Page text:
Wednesday, July 17, 2019


If you're like me, you've encountered at least half a dozen variants of one particular bit of conventional wisdom, expressed here by Edward Luce of the Financial Times:
... there is method behind Mr Trump’s nastiness. His goal is to force Democrats to unite behind the so-called “Squad” of four non-white congresswomen, whose radicalism is not popular in the US heartlands. Most Americans are not socialist. Nor do they support paying reparations for slavery, or open borders. Most would probably be suspicious of a Green New Deal that aimed to abolish fossil fuels by 2030. These are the kinds of radical ideas Mr Trump wants to force Democrats to support.
See also Newt Gingrich, as quoted in the Washington Examiner:
... Gingrich said Trump wanted to raise the profile of his targets and to more closely link their socialist and anti-Israel policies with the Democratic Party.

"He wants the Democratic Party to identify with them," Gingrich said.

... Gingrich said uniting Democrats was the point.

"Pelosi in a sense was trying to draw a line and say, 'We are not them'. After Trump's tweet, she said, 'Oh, we really are them.' ..."
How do the people who say this believe Democrats think? Do they think an expression of solidarity for a fellow Democrat at a particular moment constitutes a pledge of undying loyalty?

That may be how the Republican Party operates right now in reference to Donald Trump. It's not how the Democratic Party operates. The Democratic Party isn't a personality cult.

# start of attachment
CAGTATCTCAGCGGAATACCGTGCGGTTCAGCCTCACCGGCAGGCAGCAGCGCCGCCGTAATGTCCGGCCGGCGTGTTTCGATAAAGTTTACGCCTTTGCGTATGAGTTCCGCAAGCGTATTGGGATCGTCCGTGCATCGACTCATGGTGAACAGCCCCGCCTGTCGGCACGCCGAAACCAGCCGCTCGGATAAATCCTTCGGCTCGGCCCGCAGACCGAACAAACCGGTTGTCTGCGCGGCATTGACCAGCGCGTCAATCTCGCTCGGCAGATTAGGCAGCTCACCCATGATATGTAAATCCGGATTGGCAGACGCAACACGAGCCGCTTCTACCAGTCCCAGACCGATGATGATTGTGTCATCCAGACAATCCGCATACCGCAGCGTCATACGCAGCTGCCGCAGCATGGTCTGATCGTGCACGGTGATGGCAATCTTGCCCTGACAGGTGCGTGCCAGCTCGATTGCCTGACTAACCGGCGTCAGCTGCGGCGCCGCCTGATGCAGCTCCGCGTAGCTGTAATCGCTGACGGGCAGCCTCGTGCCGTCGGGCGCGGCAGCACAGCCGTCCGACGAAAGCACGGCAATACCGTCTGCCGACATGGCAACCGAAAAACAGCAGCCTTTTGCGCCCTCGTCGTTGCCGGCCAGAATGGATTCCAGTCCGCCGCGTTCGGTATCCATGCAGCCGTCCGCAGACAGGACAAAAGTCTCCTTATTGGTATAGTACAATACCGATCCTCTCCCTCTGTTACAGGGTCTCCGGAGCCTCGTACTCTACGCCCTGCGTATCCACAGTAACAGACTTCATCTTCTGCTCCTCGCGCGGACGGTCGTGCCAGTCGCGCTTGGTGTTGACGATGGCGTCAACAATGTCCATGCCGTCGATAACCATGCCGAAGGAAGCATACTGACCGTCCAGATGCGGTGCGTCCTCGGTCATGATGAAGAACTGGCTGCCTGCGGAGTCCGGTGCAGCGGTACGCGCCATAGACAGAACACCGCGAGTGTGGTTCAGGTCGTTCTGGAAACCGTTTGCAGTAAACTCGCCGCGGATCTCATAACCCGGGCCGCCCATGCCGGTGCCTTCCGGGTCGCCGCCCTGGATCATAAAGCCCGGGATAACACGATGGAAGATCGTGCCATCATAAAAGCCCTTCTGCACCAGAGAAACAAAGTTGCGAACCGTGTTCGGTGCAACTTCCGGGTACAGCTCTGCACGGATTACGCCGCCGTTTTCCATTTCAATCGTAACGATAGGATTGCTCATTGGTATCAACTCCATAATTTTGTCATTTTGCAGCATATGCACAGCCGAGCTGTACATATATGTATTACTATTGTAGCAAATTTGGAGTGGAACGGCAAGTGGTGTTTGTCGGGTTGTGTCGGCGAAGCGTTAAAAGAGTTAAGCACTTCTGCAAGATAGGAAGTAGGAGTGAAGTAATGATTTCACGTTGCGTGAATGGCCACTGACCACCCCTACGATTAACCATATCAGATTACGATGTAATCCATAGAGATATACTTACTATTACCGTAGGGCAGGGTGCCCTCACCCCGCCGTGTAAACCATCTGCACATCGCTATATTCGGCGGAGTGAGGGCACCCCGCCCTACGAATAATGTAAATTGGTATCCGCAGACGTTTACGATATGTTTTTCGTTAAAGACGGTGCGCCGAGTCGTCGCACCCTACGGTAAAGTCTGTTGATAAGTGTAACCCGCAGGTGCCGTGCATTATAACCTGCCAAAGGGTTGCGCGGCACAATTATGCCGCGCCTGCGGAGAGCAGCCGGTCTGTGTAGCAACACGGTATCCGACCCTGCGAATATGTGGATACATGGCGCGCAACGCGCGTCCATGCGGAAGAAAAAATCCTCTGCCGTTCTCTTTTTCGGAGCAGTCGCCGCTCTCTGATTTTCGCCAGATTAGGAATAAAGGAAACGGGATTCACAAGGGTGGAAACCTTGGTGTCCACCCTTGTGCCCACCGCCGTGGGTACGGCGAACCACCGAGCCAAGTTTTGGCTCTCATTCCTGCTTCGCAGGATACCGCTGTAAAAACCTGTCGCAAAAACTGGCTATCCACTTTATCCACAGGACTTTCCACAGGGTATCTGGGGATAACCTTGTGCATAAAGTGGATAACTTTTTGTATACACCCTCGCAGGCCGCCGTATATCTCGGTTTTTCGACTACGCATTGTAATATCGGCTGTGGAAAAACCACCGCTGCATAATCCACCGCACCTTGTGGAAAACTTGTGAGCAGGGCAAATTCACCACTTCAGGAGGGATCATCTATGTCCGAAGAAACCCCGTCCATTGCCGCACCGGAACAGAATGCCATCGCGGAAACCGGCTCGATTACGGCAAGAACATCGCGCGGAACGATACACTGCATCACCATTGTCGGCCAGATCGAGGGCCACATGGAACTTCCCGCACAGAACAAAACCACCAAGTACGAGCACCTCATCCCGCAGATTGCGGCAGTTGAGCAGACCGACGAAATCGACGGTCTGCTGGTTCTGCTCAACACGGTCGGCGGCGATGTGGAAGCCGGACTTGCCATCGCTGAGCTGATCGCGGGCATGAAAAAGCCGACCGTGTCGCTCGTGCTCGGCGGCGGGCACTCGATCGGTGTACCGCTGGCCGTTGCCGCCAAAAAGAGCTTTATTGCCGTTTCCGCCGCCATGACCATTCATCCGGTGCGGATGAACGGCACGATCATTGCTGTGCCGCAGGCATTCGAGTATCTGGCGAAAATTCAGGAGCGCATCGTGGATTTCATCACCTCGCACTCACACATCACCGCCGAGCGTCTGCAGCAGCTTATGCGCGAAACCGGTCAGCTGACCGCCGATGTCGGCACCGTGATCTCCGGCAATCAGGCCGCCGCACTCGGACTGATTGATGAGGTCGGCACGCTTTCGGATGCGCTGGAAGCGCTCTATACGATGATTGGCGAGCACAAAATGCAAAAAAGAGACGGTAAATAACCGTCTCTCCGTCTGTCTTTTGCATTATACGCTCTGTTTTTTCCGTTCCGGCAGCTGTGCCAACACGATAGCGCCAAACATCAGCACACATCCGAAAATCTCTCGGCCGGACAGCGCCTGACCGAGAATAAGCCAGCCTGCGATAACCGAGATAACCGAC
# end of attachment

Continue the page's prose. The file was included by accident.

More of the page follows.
In January, all the members of the Squad voted for Nancy Pelosi as speaker of the House. It was moderates who voted against her. But now Pelosi is praising moderates and squabbling with progressives -- which didn't prevent her from conducting a vote to condemn Trump for his attacks on the Squad members, even though she'd previously pushed through a resolution condemning anti-Semitism and other forms of bigotry that was clearly a response to remarks from Squad member Ilhan Omar that had been condemned as insulting to Jews.

Allegiances shift, and that's reflected in the views of Democratic voters as well. How many of us cheered Pelosi when she outmaneuvered the president during the government shutdown, then began grumbling about her for bad-mouthing progressives and blocking impeachment efforts?

That's how Democrats are. We might act a tad culty in response to a president or presidential candidate, but that's not what's happening with the Squad. It's certainly not what's happening among Democratic officeholders. Republicans -- and observers who think the party head in the Oval Office is a genius -- clearly have the Democratic Party confused with the GOP and its Cult of Trump.

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